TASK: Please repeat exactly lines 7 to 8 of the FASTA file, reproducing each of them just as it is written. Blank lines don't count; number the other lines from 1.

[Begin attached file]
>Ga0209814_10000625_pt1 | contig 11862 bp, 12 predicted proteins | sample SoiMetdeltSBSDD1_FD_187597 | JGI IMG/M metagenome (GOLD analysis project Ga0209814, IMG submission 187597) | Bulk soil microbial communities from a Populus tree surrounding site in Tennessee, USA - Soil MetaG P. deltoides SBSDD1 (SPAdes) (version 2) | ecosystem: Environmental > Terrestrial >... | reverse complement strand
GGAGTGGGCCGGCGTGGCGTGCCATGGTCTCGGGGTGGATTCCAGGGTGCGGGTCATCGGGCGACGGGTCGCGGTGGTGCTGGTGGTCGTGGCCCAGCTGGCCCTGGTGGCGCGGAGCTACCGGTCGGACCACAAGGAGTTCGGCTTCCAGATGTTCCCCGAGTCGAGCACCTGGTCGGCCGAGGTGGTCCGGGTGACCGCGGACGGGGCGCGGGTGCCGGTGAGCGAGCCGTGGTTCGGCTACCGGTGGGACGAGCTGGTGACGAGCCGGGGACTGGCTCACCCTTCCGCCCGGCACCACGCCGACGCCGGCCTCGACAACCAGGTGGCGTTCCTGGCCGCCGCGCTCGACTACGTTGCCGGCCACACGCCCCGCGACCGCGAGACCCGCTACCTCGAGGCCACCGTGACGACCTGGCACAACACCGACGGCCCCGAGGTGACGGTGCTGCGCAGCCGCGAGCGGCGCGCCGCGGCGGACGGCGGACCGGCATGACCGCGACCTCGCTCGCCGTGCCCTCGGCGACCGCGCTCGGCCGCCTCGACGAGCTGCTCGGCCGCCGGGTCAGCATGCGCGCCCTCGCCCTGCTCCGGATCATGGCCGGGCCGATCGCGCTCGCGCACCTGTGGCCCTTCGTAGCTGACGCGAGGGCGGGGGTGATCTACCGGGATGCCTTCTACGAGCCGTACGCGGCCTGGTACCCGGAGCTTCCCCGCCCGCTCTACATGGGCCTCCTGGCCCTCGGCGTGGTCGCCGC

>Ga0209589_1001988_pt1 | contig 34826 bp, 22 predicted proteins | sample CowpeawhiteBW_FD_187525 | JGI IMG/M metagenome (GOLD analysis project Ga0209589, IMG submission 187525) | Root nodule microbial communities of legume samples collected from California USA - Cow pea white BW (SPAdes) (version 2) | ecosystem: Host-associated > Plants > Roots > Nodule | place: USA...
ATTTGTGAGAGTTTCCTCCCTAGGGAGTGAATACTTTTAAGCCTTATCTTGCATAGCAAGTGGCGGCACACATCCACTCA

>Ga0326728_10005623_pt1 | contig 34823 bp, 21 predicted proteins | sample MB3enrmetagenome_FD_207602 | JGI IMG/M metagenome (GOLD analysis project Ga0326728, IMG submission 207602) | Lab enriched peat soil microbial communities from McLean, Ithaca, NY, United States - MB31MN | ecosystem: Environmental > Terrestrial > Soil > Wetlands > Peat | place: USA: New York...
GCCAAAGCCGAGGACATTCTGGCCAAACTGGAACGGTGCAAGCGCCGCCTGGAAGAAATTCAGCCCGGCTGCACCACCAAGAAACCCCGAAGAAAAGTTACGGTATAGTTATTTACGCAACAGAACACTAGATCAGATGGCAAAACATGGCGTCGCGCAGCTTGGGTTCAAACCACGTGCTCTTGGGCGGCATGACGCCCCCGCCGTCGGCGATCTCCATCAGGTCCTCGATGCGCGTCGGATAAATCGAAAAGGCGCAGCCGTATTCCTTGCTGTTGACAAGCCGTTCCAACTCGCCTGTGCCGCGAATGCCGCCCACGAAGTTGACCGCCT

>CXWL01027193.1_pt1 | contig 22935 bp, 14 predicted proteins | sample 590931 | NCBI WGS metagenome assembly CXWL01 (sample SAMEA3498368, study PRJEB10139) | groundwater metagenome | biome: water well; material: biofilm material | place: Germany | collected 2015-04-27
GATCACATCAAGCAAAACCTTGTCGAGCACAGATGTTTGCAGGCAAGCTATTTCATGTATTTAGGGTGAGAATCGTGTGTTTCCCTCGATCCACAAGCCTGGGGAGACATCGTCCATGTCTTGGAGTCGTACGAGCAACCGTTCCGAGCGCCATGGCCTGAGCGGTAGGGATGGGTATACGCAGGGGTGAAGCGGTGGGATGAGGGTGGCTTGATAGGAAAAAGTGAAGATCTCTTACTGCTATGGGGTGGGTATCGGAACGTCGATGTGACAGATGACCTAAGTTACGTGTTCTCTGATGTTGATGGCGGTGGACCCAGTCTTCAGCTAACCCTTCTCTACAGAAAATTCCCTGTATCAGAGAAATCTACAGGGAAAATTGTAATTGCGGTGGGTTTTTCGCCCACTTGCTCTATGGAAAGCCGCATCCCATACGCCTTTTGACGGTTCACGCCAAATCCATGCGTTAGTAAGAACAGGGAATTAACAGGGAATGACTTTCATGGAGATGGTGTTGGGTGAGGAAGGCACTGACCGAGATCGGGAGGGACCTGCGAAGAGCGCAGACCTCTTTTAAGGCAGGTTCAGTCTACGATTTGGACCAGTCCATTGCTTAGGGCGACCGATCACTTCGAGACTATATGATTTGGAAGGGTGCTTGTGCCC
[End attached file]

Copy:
>CXWL01027193.1_pt1 | contig 22935 bp, 14 predicted proteins | sample 590931 | NCBI WGS metagenome assembly CXWL01 (sample SAMEA3498368, study PRJEB10139) | groundwater metagenome | biome: water well; material: biofilm material | place: Germany | collected 2015-04-27
GATCACATCAAGCAAAACCTTGTCGAGCACAGATGTTTGCAGGCAAGCTATTTCATGTATTTAGGGTGAGAATCGTGTGTTTCCCTCGATCCACAAGCCTGGGGAGACATCGTCCATGTCTTGGAGTCGTACGAGCAACCGTTCCGAGCGCCATGGCCTGAGCGGTAGGGATGGGTATACGCAGGGGTGAAGCGGTGGGATGAGGGTGGCTTGATAGGAAAAAGTGAAGATCTCTTACTGCTATGGGGTGGGTATCGGAACGTCGATGTGACAGATGACCTAAGTTACGTGTTCTCTGATGTTGATGGCGGTGGACCCAGTCTTCAGCTAACCCTTCTCTACAGAAAATTCCCTGTATCAGAGAAATCTACAGGGAAAATTGTAATTGCGGTGGGTTTTTCGCCCACTTGCTCTATGGAAAGCCGCATCCCATACGCCTTTTGACGGTTCACGCCAAATCCATGCGTTAGTAAGAACAGGGAATTAACAGGGAATGACTTTCATGGAGATGGTGTTGGGTGAGGAAGGCACTGACCGAGATCGGGAGGGACCTGCGAAGAGCGCAGACCTCTTTTAAGGCAGGTTCAGTCTACGATTTGGACCAGTCCATTGCTTAGGGCGACCGATCACTTCGAGACTATATGATTTGGAAGGGTGCTTGTGCCC